Toshiba unveiled the next wave of its previously announced mid-term business plan supported by a series of digital recorders and next generation flat-panel TV technology based on core Toshiba technologies.
At the same time, the company announced the integration of its flat-panel television development efforts, the establishment of a dedicated HD DVD Division to support its next-generation optical disc products, and the opening an online shopping site in Japan called “Shop Toshiba (1048).
In new product announcements, Toshiba introduced for its domestic market a new flagship DVR/DVD recorder combination unit called the RD-X5. The unit is based on its Toshiba’s “RD Style” units, incorporates a 600GB hard drive, and will record copy-once encoded programming under the Content Protection for Recordable Media (CPRM) system.
The new flagship DVR, which will go on sale in Japan in November, will be one of the first products capable of recording “copy-once” CPRM material.
The content protection system was recently approved for use in the United States as one of 13 broadcast flag content protection technologies.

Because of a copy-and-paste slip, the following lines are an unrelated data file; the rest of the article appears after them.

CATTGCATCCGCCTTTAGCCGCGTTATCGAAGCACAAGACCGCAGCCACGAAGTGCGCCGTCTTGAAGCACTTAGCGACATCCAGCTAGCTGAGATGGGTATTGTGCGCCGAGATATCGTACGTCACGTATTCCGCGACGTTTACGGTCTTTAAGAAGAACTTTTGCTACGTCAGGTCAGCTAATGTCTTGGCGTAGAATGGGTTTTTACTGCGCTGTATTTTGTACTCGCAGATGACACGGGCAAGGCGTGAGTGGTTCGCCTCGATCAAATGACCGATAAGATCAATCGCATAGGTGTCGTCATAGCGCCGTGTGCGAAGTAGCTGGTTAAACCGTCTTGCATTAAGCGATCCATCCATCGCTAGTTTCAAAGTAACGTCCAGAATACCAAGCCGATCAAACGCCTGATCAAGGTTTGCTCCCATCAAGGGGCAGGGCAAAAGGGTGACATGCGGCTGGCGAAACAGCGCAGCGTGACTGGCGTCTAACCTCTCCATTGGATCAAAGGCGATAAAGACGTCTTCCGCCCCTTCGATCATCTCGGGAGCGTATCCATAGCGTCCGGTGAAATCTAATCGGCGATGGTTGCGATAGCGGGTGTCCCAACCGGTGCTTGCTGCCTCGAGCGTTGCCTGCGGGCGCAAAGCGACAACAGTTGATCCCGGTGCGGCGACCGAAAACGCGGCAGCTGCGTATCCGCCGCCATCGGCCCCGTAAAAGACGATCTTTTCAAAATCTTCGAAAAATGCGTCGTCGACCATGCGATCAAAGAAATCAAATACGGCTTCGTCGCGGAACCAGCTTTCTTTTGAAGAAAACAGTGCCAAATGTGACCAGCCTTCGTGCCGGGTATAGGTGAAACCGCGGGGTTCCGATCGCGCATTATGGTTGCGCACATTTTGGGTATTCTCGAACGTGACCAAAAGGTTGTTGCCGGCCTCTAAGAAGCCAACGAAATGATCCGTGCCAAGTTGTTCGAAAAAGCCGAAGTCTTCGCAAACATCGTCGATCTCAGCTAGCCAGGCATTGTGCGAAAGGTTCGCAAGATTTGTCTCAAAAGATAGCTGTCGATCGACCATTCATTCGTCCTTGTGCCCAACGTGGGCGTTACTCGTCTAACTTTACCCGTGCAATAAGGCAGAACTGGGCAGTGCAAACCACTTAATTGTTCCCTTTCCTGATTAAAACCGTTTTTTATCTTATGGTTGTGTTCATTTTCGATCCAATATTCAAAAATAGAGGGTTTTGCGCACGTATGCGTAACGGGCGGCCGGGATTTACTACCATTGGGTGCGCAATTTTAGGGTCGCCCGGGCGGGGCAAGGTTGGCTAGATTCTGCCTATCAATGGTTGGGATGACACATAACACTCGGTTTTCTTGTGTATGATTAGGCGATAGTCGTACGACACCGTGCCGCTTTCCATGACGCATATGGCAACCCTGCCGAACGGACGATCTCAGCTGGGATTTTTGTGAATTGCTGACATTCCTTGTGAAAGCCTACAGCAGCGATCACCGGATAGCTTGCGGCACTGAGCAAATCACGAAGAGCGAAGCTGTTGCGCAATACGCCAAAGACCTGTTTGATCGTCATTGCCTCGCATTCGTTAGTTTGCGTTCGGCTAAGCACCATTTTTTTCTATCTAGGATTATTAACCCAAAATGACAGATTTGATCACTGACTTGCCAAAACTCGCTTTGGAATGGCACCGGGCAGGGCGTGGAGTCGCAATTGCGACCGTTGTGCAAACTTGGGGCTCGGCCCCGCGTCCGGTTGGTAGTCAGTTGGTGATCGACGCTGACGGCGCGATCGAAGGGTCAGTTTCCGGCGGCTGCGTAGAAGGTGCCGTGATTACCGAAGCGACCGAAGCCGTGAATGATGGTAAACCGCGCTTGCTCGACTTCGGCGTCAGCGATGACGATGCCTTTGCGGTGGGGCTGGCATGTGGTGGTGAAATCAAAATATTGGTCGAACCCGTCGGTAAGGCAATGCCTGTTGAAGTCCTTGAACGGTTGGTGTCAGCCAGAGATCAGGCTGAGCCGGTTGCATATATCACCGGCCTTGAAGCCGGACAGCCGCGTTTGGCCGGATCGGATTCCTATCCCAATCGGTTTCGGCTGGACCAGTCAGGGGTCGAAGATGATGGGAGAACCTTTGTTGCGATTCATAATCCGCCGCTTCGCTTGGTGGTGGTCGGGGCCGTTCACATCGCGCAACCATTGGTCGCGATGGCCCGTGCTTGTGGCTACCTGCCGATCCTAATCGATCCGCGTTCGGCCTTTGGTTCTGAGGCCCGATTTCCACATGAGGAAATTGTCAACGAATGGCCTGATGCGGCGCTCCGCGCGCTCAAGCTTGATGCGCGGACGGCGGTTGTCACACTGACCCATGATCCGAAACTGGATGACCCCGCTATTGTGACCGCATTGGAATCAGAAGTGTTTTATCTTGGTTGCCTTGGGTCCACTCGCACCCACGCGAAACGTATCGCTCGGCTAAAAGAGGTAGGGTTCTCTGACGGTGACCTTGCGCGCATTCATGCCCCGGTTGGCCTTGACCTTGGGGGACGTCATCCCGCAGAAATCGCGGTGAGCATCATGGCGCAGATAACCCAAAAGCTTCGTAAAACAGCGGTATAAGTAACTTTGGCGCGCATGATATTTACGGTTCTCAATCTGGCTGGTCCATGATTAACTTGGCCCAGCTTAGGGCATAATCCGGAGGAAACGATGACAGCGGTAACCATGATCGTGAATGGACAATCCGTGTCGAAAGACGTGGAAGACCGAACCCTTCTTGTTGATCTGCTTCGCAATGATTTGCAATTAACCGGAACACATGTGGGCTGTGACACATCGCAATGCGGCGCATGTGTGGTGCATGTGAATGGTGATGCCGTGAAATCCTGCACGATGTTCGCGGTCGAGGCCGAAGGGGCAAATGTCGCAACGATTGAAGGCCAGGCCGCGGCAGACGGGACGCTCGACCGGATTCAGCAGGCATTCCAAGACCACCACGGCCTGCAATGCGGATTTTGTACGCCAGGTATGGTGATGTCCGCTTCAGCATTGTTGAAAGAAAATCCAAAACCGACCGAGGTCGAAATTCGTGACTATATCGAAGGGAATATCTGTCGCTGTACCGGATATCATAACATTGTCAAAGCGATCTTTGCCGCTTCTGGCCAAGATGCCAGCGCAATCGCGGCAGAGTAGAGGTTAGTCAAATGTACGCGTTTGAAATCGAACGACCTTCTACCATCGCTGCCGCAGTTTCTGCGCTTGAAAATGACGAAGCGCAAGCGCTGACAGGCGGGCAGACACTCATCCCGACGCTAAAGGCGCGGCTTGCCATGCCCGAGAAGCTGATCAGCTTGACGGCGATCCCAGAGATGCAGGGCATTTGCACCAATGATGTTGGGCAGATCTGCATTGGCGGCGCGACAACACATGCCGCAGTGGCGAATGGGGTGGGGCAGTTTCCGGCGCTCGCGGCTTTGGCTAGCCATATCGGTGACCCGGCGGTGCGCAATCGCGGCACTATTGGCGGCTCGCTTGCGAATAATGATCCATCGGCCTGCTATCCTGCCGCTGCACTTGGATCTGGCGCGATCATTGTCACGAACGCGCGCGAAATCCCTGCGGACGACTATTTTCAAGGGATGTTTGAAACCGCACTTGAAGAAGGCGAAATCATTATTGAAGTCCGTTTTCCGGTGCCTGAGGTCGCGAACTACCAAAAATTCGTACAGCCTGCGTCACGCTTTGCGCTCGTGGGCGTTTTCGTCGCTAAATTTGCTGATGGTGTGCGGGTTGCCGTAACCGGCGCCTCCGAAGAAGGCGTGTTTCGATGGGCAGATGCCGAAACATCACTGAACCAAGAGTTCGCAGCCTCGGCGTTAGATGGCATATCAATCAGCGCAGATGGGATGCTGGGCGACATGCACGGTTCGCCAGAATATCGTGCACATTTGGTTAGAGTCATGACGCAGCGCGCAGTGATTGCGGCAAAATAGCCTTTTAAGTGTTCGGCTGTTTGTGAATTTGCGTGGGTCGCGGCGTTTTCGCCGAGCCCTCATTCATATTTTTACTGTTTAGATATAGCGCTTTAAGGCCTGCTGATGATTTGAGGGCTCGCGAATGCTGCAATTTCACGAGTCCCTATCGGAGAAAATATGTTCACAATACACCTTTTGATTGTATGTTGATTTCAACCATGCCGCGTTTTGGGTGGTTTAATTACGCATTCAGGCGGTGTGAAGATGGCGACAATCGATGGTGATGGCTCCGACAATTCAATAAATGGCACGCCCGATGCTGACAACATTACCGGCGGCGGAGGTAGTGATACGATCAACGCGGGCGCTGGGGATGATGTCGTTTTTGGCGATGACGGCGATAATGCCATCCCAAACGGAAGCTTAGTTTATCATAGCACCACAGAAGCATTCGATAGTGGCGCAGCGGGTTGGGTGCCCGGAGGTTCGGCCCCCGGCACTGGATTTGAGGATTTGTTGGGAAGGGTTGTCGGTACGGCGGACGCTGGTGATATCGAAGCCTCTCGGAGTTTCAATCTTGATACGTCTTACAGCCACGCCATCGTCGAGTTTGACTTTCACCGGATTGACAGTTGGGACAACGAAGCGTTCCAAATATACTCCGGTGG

The RD-X5 will save copy-once content — including down-converted HDTV programs — to a Toshiba-developed DVD-R disc, which will store recordings using the new DVD-VR disc format. The DVD-VR format also allows recording of bilingual sound tracks for recorded programs, when available, for both analog and digital broadcasts, a capability not supported by conventional recording to DVD-R.
The DVD deck will support DVD-RAM and DVD-RW/-R recordable disc formats, and offers writing speeds of 4x, 5x and 8x.
To support the product, Toshiba said it would sell in Japan DVD-R blank discs supporting CPRM. These will enable consumers to record “copy-once-encoded” HDTV content at variable bit rates in DVD-quality resolution on the special discs that are formatted in DVD-VR mode.
Toshiba said saving content to DVD VR will requires both a VR compatible disc and digital video recorder (DVR). To support the deck, Toshiba is also marketing a DVD-R disc supporting CPRM.
Toshiba also introduced for Japan what it called “the world’s slimmest DVR in the “RD-XS24.” The unit measures 2.28 inches high and incorporates an 80GB hard drive and a DVD Multi Drive. It also features LAN capabilities, including remote programming via e-mail. The unit records only in the standard DVD video format.
Both decks use Toshiba’s proprietary electronic program guide called DEPG, which will receive program information both from the Internet and terrestrial analog broadcast signals.